UK News

Insights from the UK and beyond

from From Reuters.com:

How has the credit crisis affected you?

The demise of Lehman Brothers a year ago sparked a collapse in financial market confidence and set of a series of reactions that have spread hardship into the four corners of the globe.

Reuters News has charted the key events and their impact in "Times of Crisis" -- a major new multimedia production on Reuters.com. (See it here.)

We'd like to add the experiences of Reuters readers. So, if you or your family have been affected by the events of the past year then use the comments section below to share your story.

from Left field:

Players, fans unite behind the Lions

RUGBY-LIONS/All professional sportsmen talk about how important their supporters are but when it comes to the British and Irish Lions there really is a special bond.

Defying the credit crunch, up to 30,000 fans are expected to travel to South Africa to follow the Lions in their three-test series against the world champions.

BA horror show should quell talk of “green shoots”

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Willie Walsh likes to tell it as it is.

Recent weeks have seen smatterings of good economic news. Sectors that took the full weight of the recession last year said they were staggering to their feet now spring is here.

Retail: John Lewis had its best week of the year so far from 2nd-9th May.

Leisure: Pubs group Greene King said things have ‘generally improved’ since the start of the year.

from Left field:

Punters prepare for credit crunch-busting Cheltenham

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Credit crunch? World financial crisis? Don't you believe it. The Cheltenham Festival, the highlight of the British jumps racing calendar, starts on Tuesday and millions of pounds will be gambled over four days of high-quality action.

Forget the glamour and fashion of Royal Ascot, this is where tweed adorns the shoulders of the English gentry and the Irish travel in their droves to roar on their equine superstars.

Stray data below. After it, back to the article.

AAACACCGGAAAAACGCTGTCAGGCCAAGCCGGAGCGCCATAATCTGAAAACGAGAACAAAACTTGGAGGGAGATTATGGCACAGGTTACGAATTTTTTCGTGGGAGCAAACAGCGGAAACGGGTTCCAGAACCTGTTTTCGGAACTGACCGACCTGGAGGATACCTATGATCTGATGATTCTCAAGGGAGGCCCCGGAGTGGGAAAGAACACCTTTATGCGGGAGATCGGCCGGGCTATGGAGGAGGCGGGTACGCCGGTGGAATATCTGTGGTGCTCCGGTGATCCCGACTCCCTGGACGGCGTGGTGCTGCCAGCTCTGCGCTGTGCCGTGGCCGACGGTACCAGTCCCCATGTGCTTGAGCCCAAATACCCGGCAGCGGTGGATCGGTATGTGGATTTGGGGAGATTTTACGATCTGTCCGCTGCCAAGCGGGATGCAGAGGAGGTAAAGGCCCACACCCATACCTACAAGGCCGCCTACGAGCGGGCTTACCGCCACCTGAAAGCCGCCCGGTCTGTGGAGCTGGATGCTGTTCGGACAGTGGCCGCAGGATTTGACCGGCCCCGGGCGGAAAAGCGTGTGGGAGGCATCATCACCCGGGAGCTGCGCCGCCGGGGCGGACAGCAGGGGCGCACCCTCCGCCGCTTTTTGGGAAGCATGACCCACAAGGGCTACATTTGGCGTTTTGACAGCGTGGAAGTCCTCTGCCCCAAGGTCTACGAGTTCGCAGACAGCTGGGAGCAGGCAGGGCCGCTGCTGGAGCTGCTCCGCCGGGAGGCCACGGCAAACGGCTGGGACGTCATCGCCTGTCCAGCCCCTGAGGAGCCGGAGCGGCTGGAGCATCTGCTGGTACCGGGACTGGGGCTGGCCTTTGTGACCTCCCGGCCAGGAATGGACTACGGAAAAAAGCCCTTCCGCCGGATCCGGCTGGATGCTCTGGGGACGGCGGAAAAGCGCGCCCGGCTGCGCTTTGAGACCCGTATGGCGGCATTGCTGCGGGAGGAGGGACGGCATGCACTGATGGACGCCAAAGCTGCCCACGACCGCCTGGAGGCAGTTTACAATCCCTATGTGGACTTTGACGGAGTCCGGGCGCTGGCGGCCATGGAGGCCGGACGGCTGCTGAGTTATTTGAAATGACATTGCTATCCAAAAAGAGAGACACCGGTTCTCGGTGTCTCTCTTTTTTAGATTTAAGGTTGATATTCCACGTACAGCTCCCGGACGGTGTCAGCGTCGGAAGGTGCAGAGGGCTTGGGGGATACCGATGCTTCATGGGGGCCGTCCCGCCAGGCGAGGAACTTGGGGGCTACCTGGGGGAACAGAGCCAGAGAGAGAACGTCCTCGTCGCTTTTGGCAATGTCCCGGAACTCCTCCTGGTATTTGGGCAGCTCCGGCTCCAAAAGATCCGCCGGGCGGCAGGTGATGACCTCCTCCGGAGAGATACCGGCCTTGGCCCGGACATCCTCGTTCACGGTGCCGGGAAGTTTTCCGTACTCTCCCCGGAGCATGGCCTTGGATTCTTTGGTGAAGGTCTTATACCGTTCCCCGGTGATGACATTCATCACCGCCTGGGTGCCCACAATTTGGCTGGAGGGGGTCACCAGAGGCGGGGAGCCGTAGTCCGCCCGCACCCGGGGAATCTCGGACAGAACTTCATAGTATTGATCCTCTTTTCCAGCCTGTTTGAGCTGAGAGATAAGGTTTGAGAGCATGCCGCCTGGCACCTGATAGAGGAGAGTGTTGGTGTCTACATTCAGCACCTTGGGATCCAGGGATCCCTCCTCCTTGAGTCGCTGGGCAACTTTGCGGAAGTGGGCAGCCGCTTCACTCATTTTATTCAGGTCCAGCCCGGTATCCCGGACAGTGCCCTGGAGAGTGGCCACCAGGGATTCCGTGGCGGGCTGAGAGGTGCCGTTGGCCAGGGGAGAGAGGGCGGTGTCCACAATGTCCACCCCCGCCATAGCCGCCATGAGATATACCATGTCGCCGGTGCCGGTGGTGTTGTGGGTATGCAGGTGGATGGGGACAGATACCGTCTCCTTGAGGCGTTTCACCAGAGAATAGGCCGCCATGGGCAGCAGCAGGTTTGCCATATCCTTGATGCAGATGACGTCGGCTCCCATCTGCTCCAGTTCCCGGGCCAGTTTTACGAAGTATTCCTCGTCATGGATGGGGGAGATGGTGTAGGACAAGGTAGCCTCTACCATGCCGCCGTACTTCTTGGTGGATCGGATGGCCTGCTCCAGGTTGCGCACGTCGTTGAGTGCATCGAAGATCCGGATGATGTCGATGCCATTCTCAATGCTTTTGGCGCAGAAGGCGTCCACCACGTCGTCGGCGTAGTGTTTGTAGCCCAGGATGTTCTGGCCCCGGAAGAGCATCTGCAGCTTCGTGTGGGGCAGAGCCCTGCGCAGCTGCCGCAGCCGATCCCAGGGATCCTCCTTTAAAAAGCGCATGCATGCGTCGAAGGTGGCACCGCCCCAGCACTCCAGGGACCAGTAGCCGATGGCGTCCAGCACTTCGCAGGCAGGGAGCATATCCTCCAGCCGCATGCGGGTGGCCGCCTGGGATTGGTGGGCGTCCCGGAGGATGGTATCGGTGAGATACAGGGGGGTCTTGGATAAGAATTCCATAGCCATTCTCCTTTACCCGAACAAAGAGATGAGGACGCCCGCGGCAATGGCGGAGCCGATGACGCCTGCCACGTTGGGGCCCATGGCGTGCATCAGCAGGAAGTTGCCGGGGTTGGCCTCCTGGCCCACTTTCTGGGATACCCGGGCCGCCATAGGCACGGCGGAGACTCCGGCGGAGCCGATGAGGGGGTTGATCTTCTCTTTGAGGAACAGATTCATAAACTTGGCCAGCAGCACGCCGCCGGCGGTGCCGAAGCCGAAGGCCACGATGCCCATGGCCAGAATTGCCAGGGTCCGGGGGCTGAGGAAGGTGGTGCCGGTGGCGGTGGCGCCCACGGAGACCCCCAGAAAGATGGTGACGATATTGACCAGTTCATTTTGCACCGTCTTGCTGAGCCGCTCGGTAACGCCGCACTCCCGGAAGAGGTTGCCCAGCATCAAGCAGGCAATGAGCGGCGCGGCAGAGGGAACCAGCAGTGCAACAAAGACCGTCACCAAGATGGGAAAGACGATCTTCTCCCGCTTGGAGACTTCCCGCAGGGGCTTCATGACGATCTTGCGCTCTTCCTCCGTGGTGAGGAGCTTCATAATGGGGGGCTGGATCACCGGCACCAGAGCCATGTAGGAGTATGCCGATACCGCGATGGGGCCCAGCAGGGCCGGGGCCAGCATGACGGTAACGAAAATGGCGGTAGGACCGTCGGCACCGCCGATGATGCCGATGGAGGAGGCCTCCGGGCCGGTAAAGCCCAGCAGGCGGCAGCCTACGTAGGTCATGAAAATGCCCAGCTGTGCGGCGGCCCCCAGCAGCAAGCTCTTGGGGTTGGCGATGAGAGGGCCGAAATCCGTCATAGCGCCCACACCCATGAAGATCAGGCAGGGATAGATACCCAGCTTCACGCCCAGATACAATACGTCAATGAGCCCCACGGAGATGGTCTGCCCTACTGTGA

Top 10 credit crunch trends: It’s cool now to use restaurant vouchers

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Two-for-one restaurant deals and money off vouchers have shrugged off their “uncool” image as the credit crunch bites, according to a survey, and apparently even Wayne Rooney and wife Coleen McLoughlin have used at least one to get a half price evening meal, despite the Manchester United star’s 100,000 pound a week salary.  ******The practice – which used to carry a stigma – has topped a list of “cool money-saving options” adopted by people in the economic downturn.******Leaving reduced tips or none at all, buying own brand supermarket products and taking packed lunches to work also made the list.******The list of previously frowned-upon practices also includes selling things on eBay and shopping at discount stores such as Lidl and Aldi.******A spokesman from www.OnePoll.com who carried out the research said: ”We all seem to be embracing social habits that we would never have done last year as they were deemed ‘uncool’ or socially unacceptable. Paying by two-for-one vouchers would have had a stigma attached to it last year, yet now it’s almost more normal to hand over a money-off coupon when it comes to paying the bill at the end of the night. ******”Everyone is watching their pennies in the current financial climate so any possible money saving opportunities are being snapped up. Things that used to be considered tight-fisted such as failing to tip or buying own brand food is now common practice.”******The poll of 5,000 Brits revealed over two thirds of people feel the credit crunch has made them less judgmental about embracing money saving measures.******Seventy-two percent even admitted they secretly enjoyed saving money by adopting previously uncool customs. And 69 percent said the credit crunch has actually encouraged them to think about their financial future for the first time in their lives.******Forty-eight percent said they now set a monthly budget for their outgoings and the average Brit is now saving an extra 46 pound per month compared to last year.******Other previously frowned-upon practises helping Brits save cash include taking left-over food from the night before to work and shopping in charity shops.******TOP 10 CREDIT CRUNCH TRENDS (according to www.OnePoll.com)******1. Using money-off vouchers******2. Buying supermarket own-brand food******3. Making packed lunches******4. Refusing to tip waiting staff, taxis or hairdressers******5. Shopping in Lidl and Aldi******6. Selling things on eBay******7. Turning the heating down******8. Driving slowly******9. Shopping in charity shops******10. Re-using carrier bags